No one sees the world as Jason Padgett does. Water pours from the faucet in crystalline patterns, numbers call to mind distinct geometric shapes, and intricate fractal patterns emerge from the movement of tree branches, revealing the intrinsic mathematical designs hidden in the objects around us. Read more...
No one sees the world as Jason Padgett does. Water pours from the faucet in crystalline patterns, numbers call to mind distinct geometric shapes, and intricate fractal patterns emerge from the movement of tree branches, revealing the intrinsic mathematical designs hidden in the objects around us.
Yet Padgett wasn t born this way. Twelve years ago, he had never made it past pre-algebra. But a violent mugging forever altered the way his brain works, giving him unique gifts. His ability to understand math and physics skyrocketed, and he developed the astonishing ability to draw the complex geometric shapes he saw everywhere. His stunning, mathematically precise artwork illustrates his intuitive understanding of complex mathematics.
The first documented case of acquired savant syndrome with mathematical synesthesia, Padgett is a medical marvel. "Struck by Genius" recounts how he overcame huge setbacks and embraced his new mind. Along the way he fell in love, found joy in numbers, and spent plenty of time having his head examined. Like "Born on a Blue Day" and "My Stroke of Insight," his singular story reveals the wondrous potential of the human brain.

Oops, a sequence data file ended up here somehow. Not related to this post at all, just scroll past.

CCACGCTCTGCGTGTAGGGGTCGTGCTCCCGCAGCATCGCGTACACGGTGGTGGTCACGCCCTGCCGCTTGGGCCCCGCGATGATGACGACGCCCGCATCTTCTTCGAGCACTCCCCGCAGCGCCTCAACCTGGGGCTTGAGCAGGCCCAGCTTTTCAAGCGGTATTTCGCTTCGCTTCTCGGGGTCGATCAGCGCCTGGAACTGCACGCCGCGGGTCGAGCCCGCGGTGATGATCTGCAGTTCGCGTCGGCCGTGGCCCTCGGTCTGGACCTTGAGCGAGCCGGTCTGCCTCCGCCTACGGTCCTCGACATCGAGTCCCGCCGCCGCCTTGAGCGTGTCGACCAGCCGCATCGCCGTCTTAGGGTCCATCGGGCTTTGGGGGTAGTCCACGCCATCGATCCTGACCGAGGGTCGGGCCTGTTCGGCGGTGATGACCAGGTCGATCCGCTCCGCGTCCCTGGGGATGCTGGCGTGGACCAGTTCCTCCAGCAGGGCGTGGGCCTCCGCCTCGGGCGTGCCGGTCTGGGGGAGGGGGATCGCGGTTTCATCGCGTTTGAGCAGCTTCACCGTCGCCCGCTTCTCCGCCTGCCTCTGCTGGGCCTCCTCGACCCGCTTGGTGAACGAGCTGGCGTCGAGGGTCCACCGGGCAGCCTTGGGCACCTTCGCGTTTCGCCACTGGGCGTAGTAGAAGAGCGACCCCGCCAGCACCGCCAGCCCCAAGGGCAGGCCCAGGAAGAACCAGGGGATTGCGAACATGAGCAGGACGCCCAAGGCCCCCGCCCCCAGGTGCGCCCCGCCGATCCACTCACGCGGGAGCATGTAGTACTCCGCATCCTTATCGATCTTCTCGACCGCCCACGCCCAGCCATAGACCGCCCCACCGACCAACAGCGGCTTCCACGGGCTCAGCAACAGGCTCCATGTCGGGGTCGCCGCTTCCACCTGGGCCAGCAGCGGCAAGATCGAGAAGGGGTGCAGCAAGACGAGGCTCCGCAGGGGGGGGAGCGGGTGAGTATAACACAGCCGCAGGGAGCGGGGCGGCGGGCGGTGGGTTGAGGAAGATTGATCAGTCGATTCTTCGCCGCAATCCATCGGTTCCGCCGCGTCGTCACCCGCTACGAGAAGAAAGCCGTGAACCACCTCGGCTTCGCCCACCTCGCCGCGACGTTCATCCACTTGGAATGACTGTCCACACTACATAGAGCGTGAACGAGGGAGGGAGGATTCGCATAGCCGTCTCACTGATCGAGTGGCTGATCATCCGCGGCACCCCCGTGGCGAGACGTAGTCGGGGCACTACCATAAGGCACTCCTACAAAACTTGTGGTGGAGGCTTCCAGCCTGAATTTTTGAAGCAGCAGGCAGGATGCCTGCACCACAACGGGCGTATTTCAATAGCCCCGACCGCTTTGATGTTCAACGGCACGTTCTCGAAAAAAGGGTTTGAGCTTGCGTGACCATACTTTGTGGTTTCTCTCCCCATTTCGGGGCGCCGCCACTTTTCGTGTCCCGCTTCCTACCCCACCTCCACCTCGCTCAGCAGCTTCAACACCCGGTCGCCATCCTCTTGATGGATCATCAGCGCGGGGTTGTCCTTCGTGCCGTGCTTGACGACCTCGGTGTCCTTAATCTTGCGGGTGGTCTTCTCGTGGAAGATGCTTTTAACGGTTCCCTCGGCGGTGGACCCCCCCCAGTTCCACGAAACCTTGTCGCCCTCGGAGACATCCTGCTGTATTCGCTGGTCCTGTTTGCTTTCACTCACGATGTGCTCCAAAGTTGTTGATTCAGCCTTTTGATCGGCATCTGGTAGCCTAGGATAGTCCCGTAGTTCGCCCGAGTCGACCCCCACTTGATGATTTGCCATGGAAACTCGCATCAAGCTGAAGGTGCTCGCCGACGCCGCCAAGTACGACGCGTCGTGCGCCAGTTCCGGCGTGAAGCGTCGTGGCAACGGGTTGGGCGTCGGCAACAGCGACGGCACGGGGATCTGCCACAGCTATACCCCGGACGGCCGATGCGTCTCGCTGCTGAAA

Publishers Weekly® Reviews
- Reviewed in: Publishers Weekly, page .
- Review Date: 2014-01-20
- Reviewer: Staff
Padgett was, at 31, a man who seemed to care more about his biceps than his career—until a brutal mugging completely changed the floundering course of his life. What initially manifested as an altered, more intense experience of visual phenomena developed into dizzying synesthesia and a newfound, savant-level capacity for mathematics. Pi quickly replaced partying in Padgett’s life. But there were physical ramifications, too: Padgett’s muscles withered into a leaner frame and the former gadfly became almost dangerously prone to isolation, the outside world too stimulating for his new senses. Yet Padgett ultimately reemerges into society by attending community college, meeting his eventual wife, pursuing yoga, and continuing to learn about his condition. Psychology Today blogger Seaberg serves as witness and scribe to the events of Padgett’s life, though the clear and personable tone that she and Padgett collectively strike won’t fully sate readers’ curiosity about the book’s miracles. The arc of the story, however, upholds the notion that positive turns come from unexpected places, and the implication that we all possess an inherent type of genius, whatever its truth, is sure to garner at least a modicum of public attention. 17 b&w drawings, 8p. 4-color insert. (May)